Mining presents many risks to all involved, from the financial and investment level, down to the frontline worker in the mines. In the public's mind, the risk of a mining shaft cave-in far outweighs the risks to physical health over time. When health risks are discussed, it has commonly only been about diseases such as black lung disease. However, according to the CDC, "One out of every four mine workers has a hearing problem. Even worse, four out of five mine workers have a hearing impairment when they reach mid-60s retirement age" (Centers for Disease Control and Prevention, 2018). Furthermore, 76% of miners are exposed to hazardous noise daily, which is more than any other major industry.

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The steel industry is one of the largest global industries in the world, employing over 6 million people worldwide. It is also one of the louder industrial sectors, with the average noise exposure ranging between 85-92 dB(A) from various equipment including compressors, machine grinders, jets, and hammers. The noise generated by hot and cold rolling mills alone can reach up to 110 dB(A).

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Industry leaders in every field value the importance of safety for employees and managers. This emphasis on safety is even more important in fields that include extremely high levels of occupational noise exposure, such as mining or oil and gas. However, in these extremely loud environments, traditional methods of hearing protection just don't provide enough noise reduction. That's where double hearing protection (DHP) comes in. 

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POV: You're scrolling through your favorite social media platform and suddenly, the app crashes. Or you're at the airport trying to catch a flight home, and unexpectedly, every flight is canceled. Most people probably aren't thinking about data centers when they experience these inconveniences. Data centers have a significant impact on many different facets of the economy, and when they go down, the world comes to a halt. Not only does data center downtime cost a lot (about $9,000/minute on average), but data center downtime can be quite damaging, sometimes even endangering lives.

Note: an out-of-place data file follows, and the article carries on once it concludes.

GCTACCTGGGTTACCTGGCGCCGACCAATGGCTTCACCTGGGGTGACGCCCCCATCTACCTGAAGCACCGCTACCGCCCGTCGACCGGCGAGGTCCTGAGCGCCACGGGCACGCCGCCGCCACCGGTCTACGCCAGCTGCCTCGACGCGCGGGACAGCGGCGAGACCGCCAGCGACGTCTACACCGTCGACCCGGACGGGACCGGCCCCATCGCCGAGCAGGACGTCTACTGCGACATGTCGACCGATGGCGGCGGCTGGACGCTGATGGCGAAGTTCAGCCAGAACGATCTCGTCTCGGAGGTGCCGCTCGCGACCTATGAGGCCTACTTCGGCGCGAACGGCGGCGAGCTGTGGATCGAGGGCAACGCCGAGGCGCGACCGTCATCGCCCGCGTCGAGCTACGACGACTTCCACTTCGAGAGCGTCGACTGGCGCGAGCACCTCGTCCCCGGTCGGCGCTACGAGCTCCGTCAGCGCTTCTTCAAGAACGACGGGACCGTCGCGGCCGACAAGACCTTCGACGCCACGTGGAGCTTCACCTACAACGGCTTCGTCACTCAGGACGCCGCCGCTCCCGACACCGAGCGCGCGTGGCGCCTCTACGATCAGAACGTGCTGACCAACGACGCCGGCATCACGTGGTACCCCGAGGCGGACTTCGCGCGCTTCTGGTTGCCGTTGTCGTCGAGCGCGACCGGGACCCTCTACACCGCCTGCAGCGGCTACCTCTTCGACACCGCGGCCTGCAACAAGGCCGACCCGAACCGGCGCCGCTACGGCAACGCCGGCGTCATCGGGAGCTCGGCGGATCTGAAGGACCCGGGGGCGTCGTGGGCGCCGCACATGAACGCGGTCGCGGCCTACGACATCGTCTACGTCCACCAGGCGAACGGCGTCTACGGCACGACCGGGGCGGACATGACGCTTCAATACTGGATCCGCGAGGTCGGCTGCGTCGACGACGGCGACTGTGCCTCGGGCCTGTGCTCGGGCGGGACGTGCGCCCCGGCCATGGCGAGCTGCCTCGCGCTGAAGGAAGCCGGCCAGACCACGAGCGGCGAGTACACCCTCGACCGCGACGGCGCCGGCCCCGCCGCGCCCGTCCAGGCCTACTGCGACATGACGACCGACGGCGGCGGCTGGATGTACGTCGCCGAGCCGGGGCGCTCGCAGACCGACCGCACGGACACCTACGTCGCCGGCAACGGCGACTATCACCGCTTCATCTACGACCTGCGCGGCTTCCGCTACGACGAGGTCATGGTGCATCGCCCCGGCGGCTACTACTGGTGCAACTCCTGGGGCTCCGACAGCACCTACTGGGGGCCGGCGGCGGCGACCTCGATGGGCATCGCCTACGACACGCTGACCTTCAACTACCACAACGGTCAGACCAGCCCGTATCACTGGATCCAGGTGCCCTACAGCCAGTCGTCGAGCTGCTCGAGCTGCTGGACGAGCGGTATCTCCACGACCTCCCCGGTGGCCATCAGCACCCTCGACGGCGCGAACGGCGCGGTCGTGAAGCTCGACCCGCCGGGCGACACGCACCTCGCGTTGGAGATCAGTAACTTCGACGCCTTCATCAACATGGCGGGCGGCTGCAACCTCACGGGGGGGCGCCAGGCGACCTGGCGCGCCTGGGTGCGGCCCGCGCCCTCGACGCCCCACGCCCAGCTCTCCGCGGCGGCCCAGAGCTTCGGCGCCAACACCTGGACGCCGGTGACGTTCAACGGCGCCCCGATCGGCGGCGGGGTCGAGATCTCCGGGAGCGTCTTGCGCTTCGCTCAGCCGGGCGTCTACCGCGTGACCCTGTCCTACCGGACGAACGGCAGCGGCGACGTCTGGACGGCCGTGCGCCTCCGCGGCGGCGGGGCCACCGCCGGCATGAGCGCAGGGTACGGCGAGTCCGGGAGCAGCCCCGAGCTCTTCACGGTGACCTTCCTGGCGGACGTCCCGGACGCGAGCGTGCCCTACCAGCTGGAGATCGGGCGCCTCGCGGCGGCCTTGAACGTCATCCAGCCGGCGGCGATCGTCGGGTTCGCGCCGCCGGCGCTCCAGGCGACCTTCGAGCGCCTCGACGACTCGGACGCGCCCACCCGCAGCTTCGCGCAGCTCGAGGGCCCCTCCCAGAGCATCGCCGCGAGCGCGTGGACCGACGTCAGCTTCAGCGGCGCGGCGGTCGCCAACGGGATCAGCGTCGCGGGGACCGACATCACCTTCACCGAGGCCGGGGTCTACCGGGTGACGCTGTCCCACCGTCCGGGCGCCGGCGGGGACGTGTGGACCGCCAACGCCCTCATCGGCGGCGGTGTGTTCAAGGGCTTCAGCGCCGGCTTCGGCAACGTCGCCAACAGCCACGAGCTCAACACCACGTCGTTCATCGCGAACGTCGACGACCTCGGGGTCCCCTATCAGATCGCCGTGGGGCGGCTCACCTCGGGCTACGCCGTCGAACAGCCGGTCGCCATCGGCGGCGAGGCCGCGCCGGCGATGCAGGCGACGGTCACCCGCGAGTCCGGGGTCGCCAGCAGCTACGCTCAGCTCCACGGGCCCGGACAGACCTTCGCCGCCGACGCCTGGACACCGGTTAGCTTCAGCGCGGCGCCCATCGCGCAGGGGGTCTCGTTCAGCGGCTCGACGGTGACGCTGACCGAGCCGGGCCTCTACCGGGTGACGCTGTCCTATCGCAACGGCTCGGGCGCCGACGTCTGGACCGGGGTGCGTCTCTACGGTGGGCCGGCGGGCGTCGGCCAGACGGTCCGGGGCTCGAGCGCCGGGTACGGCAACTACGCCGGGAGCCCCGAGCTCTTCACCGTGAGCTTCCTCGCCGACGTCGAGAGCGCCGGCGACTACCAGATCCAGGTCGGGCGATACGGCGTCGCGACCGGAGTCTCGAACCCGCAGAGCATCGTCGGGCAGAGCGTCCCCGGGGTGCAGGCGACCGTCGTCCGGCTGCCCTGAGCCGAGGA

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“What?! What did you say?! I can’t hear you!” Is this a typical occurrence in your oil or gas operations? Industrial noise in an oil or gas operation is a concern for all employers, with noise levels reaching up to 110 dB(A) or beyond. Studies have shown that the prevalence of hearing loss among oil and gas workers can be as high as 27% depending on their work environment. Beyond the on-the-job safety concerns of noise and the impact it has on hearing loss, there are long-term health effects that go well beyond hearing impairment. The CDC reports that hearing loss is the third most chronic physical condition in the US, outpacing diabetes and cancer. Studies have also shown a substantial increase in an individual’s likelihood of developing Alzheimer's or dementia as the severity of hearing damage increases.

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When working in a hazardous plant or work environment, you often hear that you need to be aware of your surroundings or to be risk-averse. But what does this mean and how does one accomplish situational awareness? According to OSHA, situational awareness is “knowing what is going on all around you by having the ability to identify, process, comprehend, and respond to critical elements of information regarding the environment in which you are located.” Let’s break that down.

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